Is Global Economic Instability Here to Stay?
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  • Pete

    “For what it’s worth, we at Via Meadia think that instability and volatility are here to stay — and that while that can be disruptive and difficult, it is ultimately not a bad thing. ”

    I think you’re exactly right here.

    The key word, however, is ‘ultimately,’ which means this readjustment process can easily span the lifetime of most of us.

  • wigwag

    Fifty years from now when the story of this economic downturn is being told by historians rather than journalists I bet the hero of the story will be Benjamin Bernanke who almost singlehandedly saved the U.S. economy from collapsing like the European economy has. The biggest villain in the story will be Alan Greenspan who assured everyone before economic calamity hit that he could keep interest rates artificially low because there was no such thing as a real estate bubble.

  • bpuharic

    We’ve failed to resolve the TBTF/moral hazard issue, with Obama having sent precisely zero bankers to jail. Unless and until markets are permitted to work, with the elites being made to pay for the error of their ways, financial instability will, indeed, continue. We’re in the Gordon Gecko age

  • Anthony

    “…the mainstream models used by academics and policymakers differ in important respects but are depressingly similar in others. They emphasize short-term demand flows and presume a structurally stable world in which probabilities can be assigned to future outcomes- thus almost entirely ignoring uncertainty, stock accumulations, and the financial imbalances that characterize the real world.” If I were to hazard a guess, market volatility (rather than normality) is now part of critical juncture enveloping global economy. But, chairman Bernanke has news conference scheduled June 19th and may provide glue vis-a-vis forward trend (volatility/normality). “The world is ruled by little else but the ideas of economists and political philosophers.” (John Maynard Keynes)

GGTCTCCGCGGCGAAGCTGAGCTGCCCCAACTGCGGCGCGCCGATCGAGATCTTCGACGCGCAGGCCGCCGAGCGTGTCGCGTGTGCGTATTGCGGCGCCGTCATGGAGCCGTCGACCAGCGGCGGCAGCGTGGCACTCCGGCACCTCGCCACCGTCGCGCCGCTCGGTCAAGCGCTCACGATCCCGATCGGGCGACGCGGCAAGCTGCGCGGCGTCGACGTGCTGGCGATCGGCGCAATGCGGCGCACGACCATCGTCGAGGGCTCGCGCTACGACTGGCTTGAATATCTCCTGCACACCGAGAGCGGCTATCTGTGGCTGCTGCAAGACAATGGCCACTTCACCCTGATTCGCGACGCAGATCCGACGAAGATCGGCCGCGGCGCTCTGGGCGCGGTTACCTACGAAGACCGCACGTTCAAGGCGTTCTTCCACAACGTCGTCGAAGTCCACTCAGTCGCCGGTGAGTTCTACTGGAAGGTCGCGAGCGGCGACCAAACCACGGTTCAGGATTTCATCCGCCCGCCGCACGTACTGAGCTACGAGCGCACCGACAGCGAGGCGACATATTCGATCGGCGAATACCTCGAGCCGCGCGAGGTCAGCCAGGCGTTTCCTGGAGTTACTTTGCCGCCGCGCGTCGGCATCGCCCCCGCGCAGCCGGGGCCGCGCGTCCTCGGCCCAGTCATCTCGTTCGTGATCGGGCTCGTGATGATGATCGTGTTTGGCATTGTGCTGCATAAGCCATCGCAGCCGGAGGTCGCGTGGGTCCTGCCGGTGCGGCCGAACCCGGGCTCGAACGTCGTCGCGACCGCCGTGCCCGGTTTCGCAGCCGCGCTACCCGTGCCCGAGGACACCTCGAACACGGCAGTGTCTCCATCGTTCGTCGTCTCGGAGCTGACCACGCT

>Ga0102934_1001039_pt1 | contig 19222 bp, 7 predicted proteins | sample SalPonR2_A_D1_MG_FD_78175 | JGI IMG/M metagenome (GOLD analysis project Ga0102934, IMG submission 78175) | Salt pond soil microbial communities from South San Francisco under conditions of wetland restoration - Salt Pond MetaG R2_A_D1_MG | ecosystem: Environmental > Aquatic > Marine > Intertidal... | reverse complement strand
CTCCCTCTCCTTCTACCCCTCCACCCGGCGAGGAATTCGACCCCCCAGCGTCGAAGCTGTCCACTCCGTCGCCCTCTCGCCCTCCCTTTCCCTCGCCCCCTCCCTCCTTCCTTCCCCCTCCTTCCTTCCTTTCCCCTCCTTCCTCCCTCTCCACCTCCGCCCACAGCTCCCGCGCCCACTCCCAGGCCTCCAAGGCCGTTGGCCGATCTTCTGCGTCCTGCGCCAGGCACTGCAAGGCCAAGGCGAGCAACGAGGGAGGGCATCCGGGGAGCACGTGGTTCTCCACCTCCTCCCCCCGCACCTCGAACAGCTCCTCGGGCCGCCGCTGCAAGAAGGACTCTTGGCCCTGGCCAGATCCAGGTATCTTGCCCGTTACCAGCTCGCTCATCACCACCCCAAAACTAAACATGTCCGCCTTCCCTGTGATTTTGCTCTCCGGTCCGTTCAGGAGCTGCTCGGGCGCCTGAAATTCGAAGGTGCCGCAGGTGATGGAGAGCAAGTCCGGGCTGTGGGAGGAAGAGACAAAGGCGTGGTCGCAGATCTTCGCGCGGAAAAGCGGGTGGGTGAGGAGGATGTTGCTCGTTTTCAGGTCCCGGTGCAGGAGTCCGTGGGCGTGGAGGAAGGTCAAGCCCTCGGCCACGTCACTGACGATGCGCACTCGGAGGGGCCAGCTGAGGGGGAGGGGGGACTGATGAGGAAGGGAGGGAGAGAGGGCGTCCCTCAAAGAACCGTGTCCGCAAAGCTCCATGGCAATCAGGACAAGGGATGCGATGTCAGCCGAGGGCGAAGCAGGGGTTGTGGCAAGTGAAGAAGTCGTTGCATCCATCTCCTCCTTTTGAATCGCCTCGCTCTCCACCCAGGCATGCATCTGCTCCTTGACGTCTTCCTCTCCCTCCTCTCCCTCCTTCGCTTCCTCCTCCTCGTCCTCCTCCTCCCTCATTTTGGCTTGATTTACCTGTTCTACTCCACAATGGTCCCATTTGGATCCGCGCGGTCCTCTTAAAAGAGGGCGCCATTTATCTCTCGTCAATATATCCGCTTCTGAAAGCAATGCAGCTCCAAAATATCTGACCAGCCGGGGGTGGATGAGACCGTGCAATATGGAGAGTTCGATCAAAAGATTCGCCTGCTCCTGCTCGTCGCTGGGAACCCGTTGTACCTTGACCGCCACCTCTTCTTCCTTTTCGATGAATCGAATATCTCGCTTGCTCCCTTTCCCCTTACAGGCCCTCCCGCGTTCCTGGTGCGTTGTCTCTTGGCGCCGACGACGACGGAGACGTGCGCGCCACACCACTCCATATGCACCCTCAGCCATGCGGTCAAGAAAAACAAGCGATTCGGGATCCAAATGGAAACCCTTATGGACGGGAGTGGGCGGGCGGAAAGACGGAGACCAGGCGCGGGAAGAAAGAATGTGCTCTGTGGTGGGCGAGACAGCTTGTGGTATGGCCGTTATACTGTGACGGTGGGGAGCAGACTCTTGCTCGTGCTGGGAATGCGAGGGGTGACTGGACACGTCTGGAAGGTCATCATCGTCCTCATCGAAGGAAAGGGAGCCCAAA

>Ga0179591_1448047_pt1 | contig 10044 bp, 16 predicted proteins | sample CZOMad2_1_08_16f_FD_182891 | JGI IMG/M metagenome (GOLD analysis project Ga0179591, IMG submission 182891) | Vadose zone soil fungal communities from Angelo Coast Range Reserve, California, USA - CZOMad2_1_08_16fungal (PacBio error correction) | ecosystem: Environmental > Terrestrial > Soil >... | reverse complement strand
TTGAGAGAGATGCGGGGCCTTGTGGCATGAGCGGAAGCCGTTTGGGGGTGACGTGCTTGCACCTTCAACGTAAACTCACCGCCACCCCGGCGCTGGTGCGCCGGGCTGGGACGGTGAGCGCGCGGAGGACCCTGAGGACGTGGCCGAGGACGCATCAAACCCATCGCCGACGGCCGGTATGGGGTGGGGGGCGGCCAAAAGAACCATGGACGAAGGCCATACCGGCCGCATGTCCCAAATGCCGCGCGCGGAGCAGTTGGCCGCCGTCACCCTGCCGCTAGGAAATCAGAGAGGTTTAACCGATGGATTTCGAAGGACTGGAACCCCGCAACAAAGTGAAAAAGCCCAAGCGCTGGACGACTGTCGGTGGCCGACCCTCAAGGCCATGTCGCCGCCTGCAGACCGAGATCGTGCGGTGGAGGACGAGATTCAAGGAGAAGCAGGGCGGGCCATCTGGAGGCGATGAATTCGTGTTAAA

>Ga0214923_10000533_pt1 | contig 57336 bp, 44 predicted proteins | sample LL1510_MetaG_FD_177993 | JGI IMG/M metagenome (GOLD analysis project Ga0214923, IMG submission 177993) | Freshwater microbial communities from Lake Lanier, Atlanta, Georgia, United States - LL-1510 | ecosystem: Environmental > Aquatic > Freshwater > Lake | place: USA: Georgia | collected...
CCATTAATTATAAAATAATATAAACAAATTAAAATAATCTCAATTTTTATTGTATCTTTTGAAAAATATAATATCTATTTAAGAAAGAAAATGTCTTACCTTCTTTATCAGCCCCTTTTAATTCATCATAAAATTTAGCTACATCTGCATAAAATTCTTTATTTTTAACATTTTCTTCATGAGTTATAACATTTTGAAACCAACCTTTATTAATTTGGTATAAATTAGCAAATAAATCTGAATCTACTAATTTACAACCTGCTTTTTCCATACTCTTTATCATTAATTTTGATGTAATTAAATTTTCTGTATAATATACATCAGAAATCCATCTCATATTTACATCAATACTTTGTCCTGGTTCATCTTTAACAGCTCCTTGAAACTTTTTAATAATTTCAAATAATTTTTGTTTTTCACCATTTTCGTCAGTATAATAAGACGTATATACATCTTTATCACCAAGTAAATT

• ljgude

    @Pete – Agree this is not a short term change. I’m 70 and can see that generally speaking the Blue Model of my youth really is a thing of the past, but that the future is very uncertain and it going to take some time to work out. My grandson graduated from High School this week and his father is teaching him how to do contract web site maintenance on the Internet. So for him the new model seems to look something like this. First get enough skills to do contract work and support yourself, and then get an education that allows you to grow that work into a business or a significant job. And be prepared to make a new plan on short notice.

  • Anthony

    WRM sums it up: investing skill is going to be at a premium….

  • Jim__L

    “Financial markets themselves are subject to change as computers get smarter”… “the information revolution has a particularly strong effect on financial
    markets themselves as computerized strategies and trade programs
    accelerate changes within the markets themselves.”

    This is a recipe for instantaneous disaster.

    Let’s talk a little bit about stability… from a scientific / engineering point of view, instability is when a small change from equilibrium results in a tendency to change more — the “steep and slippery slope” is possibly the best way to understand this feedback loop. This is an advantage in some systems — for example warplanes, which need to be highly maneuverable. On the other hand, very similar systems (commuter aircraft, for instance) need to be safe for their passengers rather than highly maneuverable. These aircraft are designed for stability — in other words, designed so that the physics of the aircraft itself fights changes that could send them spiraling out of the sky.

    This is the logic behind Glass-Steagall. There are a number of areas where the same principle could also be wisely applied.

    The more “maneuverable” we make computer programs that are trying to take advantage of feedback loops for quick and unearned profits, the more we leave ourselves vulnerable to another crash like 1929’s.

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